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  1. #1
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    Default Water Heater Pulling Double Duty

    I looked at a house yesterday that had a radiant floor heat in a 1st floor addition. It was a hot water loop and the loop got it's hot water from the only gas water heater in the house which also supplied all the potable hot water in the house. I've never seen the potable hot water heater pull double duty like this and also be the heat source for a radiant heating loop.

    The tank was about 8 years old but showed more corrosion and deterioration in the combustion chamber than I typically see for a unit of the same age.

    Aside from extra run time for the water heater, are there any problem with this arrangement I should be considering? I'm not sure how I feel about the potable water being piped through the heating loop for the room addition.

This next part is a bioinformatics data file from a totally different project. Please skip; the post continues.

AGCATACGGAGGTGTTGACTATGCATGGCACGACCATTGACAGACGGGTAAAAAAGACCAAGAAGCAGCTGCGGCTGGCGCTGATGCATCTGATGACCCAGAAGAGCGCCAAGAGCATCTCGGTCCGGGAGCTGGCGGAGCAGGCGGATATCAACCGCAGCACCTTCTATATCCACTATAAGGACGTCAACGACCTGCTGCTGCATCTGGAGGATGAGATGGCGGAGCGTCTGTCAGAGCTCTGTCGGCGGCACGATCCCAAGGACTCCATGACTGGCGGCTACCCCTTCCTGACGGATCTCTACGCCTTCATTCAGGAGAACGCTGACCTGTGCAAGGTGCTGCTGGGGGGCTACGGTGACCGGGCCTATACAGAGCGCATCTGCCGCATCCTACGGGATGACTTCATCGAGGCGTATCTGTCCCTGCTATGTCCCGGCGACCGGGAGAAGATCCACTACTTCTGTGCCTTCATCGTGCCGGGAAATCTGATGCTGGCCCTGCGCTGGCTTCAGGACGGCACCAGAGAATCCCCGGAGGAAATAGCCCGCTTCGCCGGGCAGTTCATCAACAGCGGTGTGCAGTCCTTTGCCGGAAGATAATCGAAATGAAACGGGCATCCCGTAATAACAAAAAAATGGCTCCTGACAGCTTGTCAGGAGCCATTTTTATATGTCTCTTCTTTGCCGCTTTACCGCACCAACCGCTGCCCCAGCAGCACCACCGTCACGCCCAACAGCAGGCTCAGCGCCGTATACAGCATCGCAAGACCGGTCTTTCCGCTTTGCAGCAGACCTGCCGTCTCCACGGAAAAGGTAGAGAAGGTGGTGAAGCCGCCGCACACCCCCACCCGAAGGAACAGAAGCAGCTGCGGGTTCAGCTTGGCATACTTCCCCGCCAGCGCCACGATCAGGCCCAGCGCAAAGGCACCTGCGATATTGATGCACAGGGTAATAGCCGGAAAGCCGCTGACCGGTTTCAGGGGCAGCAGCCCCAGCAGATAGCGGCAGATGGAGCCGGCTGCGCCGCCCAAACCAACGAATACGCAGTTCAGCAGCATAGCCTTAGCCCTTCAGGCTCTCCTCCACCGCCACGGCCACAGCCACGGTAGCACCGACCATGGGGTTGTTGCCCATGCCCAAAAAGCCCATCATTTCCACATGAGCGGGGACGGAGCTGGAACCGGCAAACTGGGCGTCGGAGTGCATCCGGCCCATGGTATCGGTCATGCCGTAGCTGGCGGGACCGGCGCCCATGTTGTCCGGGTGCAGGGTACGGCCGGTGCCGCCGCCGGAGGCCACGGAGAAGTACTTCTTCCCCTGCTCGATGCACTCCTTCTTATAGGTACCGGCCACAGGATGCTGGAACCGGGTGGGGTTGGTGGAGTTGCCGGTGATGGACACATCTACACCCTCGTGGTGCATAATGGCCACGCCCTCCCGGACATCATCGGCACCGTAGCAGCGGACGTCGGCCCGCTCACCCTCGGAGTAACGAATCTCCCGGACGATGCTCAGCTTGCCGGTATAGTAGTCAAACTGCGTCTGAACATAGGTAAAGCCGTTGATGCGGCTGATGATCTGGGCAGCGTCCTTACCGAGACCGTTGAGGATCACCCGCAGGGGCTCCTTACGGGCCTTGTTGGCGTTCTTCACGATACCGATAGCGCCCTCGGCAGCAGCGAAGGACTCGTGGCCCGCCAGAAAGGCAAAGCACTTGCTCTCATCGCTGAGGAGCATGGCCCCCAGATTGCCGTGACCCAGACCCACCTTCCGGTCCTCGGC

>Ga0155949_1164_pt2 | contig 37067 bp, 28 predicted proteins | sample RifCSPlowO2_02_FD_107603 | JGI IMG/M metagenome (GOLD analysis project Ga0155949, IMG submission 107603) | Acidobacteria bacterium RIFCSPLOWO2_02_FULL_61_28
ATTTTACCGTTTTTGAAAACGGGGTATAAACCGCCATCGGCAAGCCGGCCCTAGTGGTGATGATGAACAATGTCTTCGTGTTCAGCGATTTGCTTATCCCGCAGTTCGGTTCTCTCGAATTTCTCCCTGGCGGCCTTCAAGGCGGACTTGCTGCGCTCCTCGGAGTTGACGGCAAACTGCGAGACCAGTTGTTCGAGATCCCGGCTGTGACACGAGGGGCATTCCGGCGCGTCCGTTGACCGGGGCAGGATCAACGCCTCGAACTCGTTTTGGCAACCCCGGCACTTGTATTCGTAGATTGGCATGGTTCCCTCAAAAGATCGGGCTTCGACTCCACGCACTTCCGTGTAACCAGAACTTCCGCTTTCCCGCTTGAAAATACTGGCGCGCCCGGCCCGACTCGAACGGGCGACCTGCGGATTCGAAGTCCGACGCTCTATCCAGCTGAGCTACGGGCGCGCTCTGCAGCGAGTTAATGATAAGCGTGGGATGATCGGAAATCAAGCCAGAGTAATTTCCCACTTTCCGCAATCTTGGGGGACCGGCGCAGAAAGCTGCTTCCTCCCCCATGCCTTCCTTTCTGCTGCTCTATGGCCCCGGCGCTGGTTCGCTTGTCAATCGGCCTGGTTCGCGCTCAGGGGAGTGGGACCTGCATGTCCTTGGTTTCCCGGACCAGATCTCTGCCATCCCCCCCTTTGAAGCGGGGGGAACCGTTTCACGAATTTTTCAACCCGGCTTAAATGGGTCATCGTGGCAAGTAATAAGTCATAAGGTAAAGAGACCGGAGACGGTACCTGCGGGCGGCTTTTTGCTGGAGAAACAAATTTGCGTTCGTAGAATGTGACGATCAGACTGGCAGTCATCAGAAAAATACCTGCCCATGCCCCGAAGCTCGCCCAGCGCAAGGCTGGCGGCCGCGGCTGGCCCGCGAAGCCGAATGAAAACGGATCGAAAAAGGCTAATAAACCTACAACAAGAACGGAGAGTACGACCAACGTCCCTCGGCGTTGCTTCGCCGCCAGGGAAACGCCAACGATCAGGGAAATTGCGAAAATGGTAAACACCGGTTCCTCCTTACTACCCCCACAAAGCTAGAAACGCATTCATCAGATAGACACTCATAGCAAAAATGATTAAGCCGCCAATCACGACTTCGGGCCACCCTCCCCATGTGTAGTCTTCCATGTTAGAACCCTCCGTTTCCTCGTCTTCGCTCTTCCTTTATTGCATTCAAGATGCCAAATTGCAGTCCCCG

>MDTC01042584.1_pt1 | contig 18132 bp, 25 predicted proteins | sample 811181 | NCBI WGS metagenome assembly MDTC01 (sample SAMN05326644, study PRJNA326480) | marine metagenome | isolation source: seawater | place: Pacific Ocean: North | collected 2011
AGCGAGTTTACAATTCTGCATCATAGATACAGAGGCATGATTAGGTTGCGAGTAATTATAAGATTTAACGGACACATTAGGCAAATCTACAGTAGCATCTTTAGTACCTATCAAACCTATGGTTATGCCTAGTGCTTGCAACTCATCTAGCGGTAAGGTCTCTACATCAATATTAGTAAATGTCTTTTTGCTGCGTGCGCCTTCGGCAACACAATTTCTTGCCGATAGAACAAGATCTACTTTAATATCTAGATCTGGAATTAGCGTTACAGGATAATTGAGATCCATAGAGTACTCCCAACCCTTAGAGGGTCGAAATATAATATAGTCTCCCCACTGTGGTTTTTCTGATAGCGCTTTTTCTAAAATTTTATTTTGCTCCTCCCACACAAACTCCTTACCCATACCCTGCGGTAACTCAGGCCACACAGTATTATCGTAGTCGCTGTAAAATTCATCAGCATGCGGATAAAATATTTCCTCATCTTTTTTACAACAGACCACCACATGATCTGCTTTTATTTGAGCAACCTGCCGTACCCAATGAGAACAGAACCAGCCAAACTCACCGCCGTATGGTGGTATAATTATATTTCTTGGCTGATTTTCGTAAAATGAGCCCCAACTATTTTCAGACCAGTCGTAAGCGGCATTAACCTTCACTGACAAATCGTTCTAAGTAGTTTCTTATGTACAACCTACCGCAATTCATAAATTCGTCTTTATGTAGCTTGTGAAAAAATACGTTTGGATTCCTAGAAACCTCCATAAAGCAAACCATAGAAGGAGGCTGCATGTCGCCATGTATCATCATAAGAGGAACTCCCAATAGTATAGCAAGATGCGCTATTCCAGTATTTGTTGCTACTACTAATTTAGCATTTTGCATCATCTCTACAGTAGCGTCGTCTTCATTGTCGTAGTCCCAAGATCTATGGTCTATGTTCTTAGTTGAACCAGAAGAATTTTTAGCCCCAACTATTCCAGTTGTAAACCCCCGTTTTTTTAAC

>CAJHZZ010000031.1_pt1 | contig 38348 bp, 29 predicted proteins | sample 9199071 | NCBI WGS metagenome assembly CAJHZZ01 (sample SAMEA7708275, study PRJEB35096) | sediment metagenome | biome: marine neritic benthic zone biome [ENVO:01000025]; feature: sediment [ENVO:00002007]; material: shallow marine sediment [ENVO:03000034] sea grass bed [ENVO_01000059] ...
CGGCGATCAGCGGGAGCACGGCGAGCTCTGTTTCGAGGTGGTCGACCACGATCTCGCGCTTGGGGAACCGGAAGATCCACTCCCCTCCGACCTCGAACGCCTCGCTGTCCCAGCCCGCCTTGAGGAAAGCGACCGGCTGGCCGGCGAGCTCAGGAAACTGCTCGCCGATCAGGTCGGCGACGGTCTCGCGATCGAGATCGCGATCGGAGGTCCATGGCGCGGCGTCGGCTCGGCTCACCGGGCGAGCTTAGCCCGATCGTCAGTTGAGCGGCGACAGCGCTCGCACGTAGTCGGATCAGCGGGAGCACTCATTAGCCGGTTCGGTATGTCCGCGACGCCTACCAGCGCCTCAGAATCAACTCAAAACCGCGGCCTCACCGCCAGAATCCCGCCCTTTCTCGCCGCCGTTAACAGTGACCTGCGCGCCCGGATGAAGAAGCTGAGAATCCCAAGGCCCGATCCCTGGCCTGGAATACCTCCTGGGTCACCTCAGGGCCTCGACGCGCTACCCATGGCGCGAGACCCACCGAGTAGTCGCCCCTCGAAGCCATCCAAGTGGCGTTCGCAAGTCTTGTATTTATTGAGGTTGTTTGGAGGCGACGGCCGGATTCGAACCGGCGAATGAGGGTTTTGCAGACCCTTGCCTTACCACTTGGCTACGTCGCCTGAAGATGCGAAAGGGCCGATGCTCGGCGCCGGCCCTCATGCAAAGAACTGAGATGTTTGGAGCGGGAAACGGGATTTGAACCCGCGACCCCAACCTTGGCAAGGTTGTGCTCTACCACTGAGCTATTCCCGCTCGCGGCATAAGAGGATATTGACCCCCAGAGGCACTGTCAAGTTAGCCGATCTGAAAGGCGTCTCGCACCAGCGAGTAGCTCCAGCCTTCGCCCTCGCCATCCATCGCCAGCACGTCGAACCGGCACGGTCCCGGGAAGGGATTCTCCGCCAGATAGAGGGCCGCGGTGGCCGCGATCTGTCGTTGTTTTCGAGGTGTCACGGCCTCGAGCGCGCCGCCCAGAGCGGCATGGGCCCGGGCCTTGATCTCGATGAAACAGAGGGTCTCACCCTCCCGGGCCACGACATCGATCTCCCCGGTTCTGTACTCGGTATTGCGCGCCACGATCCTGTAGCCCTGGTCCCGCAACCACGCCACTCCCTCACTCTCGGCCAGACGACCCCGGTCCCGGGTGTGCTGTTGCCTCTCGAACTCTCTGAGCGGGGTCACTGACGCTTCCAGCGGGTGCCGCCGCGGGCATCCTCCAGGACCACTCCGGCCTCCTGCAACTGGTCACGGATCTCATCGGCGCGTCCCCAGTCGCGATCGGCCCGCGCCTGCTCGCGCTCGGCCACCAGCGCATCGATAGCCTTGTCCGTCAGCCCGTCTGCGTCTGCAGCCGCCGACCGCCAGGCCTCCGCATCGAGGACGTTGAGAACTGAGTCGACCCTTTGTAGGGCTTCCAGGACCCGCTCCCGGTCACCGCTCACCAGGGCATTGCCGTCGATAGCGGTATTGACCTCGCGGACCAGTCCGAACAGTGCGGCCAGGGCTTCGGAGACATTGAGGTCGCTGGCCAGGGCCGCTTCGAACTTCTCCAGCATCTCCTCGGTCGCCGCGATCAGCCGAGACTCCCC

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  2. #2
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    Default Re: Water Heater Pulling Double Duty

    They do make units specifically designed for this dual function from my understanding. Not something common around here.
    It's also common for guys to cheap out and use a regular hot water tank for the heating purpose. It works but the unit tends to die sooner. Fairly common around here during the boom and checkbox idiot reports.
    I can't see using a standard unit for dual duty being safe, efficient or economical. if done properly it could be feasible but lifespan would be an issue.
    My biggest immediate concern would be what type of piping did they use for the radiant heat. if it's standard copper pipe, it may be ok if it was soldered with 95/5. if the heating guy decided to save a few bucks and use 50/50 thats a problem.